BACKGROUND - Although human embryonic stem cells (hESC) have enormous potential for cell replacement therapy of heart failure, immune rejection of hESC derivatives inevitably would occur after transplantation. We therefore aimed to generate a hypoantigeneic hESC line with improved survival characteristics.
METHODS AND RESULTS - Using various in vivo, nonischemic, hindlimb xenotransplant models (immunocompetent and defined immunodefective mouse strains) as well as human in vitro T-cell and natural killer (NK)-cell assays, we revealed a central role for T cells in mediating hESC rejection. The NK-cell susceptibility of hESC in vivo was found to be low, and the NK response to hESC challenge in vitro was negligible. To reduce the antigenicity of hESC, we successfully generated human leukocyte antigen (HLA) I knockdown cells (hESC(siRNA+IB)) using both HLA I RNA interference (siRNA) and intrabody (IB) technology. HLA I expression was ≈99% reduced after 7 days and remained low for weeks. Cellular immune recognition of these hESC(siRNA+IB) was strongly reduced in both xenogeneic and allogeneic settings. Immune rejection was profoundly mitigated after hESC(siRNA+IB) transplantation into immunocompetent mice, and even long-term graft survival was achieved in one third of the animals without any immunosuppression. The survival benefit of hESC(siRNA+IB) was further confirmed under ischemic conditions in a left anterior descending coronary artery ligation model.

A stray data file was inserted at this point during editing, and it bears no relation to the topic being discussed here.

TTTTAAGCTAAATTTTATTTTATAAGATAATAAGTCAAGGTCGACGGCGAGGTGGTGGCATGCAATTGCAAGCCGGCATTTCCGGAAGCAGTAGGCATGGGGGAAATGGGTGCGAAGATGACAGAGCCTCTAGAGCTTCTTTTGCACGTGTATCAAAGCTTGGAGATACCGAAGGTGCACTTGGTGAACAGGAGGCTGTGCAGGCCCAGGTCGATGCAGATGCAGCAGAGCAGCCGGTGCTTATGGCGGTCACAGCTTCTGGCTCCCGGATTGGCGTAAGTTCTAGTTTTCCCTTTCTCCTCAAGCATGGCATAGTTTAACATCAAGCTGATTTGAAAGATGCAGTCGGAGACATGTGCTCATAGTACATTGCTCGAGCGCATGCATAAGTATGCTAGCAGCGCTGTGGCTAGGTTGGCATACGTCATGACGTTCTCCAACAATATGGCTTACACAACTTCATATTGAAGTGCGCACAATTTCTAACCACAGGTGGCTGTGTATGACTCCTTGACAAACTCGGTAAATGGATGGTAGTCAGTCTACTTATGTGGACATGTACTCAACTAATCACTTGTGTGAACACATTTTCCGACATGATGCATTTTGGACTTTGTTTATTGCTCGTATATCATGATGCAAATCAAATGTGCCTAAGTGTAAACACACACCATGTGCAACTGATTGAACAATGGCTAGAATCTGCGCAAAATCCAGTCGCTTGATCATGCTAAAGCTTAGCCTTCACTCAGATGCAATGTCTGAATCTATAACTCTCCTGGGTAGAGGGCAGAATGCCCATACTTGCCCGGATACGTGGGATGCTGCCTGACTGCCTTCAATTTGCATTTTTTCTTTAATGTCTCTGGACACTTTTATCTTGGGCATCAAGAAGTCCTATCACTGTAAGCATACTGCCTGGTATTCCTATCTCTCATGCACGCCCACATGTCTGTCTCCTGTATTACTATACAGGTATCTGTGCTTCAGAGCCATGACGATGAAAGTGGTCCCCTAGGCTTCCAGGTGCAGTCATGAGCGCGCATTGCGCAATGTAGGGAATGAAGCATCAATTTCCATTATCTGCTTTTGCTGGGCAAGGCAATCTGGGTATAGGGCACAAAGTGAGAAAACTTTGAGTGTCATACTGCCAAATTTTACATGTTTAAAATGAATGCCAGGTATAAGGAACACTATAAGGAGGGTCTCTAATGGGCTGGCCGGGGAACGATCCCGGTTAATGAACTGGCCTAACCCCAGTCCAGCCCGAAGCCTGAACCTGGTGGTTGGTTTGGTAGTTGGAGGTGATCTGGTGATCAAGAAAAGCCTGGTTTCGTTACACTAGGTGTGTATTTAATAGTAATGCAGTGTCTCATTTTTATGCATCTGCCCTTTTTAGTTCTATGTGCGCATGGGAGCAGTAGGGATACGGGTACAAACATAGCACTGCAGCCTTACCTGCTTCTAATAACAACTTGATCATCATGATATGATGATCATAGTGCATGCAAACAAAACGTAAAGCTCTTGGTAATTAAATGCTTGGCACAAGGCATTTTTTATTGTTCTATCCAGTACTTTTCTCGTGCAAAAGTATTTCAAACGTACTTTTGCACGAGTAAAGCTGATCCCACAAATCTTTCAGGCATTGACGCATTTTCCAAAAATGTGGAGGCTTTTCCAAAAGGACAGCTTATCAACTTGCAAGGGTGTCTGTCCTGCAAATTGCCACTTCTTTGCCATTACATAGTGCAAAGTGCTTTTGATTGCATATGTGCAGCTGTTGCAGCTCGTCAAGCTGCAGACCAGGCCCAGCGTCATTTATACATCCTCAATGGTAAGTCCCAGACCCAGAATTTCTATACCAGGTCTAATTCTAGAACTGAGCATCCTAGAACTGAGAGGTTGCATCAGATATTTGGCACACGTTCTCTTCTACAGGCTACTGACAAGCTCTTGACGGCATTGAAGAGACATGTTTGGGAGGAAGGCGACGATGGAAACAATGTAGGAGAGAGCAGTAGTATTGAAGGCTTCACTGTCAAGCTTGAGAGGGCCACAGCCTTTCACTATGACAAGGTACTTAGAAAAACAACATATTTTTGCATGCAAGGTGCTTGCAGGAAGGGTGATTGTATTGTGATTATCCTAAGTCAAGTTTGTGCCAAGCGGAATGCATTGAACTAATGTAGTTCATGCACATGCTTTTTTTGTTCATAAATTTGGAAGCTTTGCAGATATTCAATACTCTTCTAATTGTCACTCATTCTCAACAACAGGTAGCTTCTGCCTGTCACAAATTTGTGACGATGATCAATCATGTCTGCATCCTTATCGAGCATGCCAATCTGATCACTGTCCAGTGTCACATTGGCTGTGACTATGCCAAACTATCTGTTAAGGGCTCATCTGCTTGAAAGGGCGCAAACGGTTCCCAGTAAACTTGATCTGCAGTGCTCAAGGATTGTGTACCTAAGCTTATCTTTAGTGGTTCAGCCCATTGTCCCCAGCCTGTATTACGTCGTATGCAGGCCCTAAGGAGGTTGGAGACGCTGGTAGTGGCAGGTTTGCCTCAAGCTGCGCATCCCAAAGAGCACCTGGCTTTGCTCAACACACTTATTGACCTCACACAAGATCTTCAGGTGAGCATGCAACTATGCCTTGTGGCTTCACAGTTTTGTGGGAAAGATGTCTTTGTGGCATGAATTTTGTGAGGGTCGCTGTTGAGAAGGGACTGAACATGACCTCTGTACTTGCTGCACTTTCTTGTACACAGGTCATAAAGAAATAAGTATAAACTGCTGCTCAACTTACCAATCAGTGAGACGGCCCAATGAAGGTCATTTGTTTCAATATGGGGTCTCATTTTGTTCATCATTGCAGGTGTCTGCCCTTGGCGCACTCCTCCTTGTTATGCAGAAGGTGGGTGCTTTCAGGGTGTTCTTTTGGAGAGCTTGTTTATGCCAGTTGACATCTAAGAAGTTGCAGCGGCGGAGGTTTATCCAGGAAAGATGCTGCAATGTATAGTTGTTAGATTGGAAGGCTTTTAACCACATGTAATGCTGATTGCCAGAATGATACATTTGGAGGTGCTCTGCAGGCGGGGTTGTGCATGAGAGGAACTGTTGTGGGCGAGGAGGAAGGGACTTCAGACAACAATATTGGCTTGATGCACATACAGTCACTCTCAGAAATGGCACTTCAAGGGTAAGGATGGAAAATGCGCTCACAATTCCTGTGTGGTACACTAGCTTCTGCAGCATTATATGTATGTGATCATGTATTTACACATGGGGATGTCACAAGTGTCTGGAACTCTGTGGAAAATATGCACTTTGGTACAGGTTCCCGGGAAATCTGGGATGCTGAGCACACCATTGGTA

CONCLUSIONS - HLA I knockdown hESC(siRNA+IB) provoke T-cell ignorance and experience largely mitigated xenogeneic rejection. By generating hypoantigeneic hESC lines, the generation of acceptable hESC derivatives may become a practical concept and push cell replacement strategies forward.